Symmetry is a fascinating concept. It exists in so many fields and forms that “defining” it would be a waste of time and a rather arrogant undertaking on my part. Blabbering about it, however, falls perfectly in my purview. Let’s talk about some of my favorite symmetrical things!
This winter, I got my hands on a copy of David Mitchell’s Cloud Atlas, the movie adaptation of which had recently been in theaters. I made the mistake of reading the incredibly flattering review quotes on/inside the cover, which I fear may have pre-disposed me to love the book. Whether I was tricked or not, however, it was a highly engaging and frankly awesome novel. The story’s structure is a series of nested frame stories. That is, the first plot began only to be interrupted halfway through by a second, which was, in turn, interrupted by a third and so on (six total!). At the conclusion of the sixth story, the fifth re-began halfway through, and so on until the first storyline picked up again, hundreds of pages after it began. Watching an author weave the pieces of stories together is a nearly religious experience when it’s done correctly, and this was a great example of that feeling.
If you’re into math at all or just like cool things, you’ve probably heard of fractals. A fractal is, to put it non-technically, a pattern or set that is identical to itself when viewed from different distances. This kind of symmetry is called scale symmetry, and is more easily understood by examination than by reading my blog, so here are a few fun fractals:
The Koch Snowflake (easy to understand but so mesmerizing to watch!), Romanesco Broccoli (the edible fractal, which I’d very much like to try eating), and the Lorenz Attractor (of which there are some really excellent pictures).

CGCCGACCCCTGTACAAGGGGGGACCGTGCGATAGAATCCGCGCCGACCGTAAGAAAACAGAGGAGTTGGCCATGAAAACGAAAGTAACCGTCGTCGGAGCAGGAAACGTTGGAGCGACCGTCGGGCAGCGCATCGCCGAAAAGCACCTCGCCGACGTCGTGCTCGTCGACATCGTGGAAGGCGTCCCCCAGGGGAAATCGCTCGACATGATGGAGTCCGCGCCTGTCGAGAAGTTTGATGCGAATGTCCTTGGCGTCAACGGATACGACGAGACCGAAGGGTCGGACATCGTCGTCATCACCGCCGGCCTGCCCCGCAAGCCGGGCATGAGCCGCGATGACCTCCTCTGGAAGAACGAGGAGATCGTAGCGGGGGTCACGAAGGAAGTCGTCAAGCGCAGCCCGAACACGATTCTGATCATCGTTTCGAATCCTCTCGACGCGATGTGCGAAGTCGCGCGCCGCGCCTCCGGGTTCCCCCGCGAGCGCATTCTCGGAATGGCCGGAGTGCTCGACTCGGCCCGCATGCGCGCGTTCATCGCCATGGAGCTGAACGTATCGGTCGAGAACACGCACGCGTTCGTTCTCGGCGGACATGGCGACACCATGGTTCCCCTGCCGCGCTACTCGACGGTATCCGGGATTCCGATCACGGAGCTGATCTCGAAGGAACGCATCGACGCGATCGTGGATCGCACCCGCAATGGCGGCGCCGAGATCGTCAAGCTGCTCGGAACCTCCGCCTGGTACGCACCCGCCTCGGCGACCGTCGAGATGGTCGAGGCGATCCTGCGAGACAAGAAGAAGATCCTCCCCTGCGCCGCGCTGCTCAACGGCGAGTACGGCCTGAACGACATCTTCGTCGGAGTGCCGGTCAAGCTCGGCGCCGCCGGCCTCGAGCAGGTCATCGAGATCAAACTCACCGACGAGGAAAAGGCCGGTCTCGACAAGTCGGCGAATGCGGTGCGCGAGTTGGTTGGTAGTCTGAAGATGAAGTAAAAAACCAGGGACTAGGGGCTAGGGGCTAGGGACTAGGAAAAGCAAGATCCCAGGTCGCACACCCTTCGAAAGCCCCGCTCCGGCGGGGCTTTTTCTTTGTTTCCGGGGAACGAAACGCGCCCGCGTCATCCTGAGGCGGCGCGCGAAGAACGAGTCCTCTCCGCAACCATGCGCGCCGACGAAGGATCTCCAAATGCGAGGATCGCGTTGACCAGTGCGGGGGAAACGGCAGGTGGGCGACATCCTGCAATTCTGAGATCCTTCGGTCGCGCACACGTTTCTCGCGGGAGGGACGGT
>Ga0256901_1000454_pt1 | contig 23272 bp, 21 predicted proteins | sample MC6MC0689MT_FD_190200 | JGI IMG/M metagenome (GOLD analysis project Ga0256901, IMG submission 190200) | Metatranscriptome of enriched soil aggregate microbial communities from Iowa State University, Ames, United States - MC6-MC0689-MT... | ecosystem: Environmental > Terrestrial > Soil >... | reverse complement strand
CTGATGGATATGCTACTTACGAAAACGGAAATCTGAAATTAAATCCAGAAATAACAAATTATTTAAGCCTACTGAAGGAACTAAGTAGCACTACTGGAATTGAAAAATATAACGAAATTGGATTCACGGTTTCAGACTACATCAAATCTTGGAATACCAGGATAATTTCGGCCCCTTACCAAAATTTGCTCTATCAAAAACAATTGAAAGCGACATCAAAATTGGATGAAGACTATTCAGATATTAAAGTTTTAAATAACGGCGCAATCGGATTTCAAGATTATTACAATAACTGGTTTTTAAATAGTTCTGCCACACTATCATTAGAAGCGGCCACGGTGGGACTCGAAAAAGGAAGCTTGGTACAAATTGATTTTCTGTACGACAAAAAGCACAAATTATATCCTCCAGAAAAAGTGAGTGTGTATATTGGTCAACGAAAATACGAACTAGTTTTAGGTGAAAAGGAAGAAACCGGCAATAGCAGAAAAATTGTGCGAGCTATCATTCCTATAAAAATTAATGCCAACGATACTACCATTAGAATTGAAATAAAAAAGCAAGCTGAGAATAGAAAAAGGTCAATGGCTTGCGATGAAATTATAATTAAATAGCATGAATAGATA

In addition to being fractal-y, there’s some very cool math about the ratio between a river’s actual length and the distance from its origin to endpoint.
Finally, reciprocity. A fancy way of describing conventional wisdom, reciprocity is essentially the idea that treating someone a certain way in an interaction guarantees (or increases the chances of ) being treated the same way. It’s a social psychology way of saying that people are more likely to be friendly or cooperative in response to friendly actions. Sounds simple (much simpler than fractals, for sure), but I like this one simply because of how true it is. When I wake up in a good mood and decide to be a positive person for the day (a decision highly contingent upon amount of sleep), I can make a demonstrable and noticeable difference in the mood of the people with whom I interact. I’m sure you’ve noticed the same – give someone an extra smile or go out of your way to be helpful, and they’ll respond in kind! I’d like to try and be that way more often, so maybe calling it one of my favorite forms of symmetry will keep me more accountable.
These are some of the reasons I think symmetry is the greatest. Victoria will probably have something to say soon enough!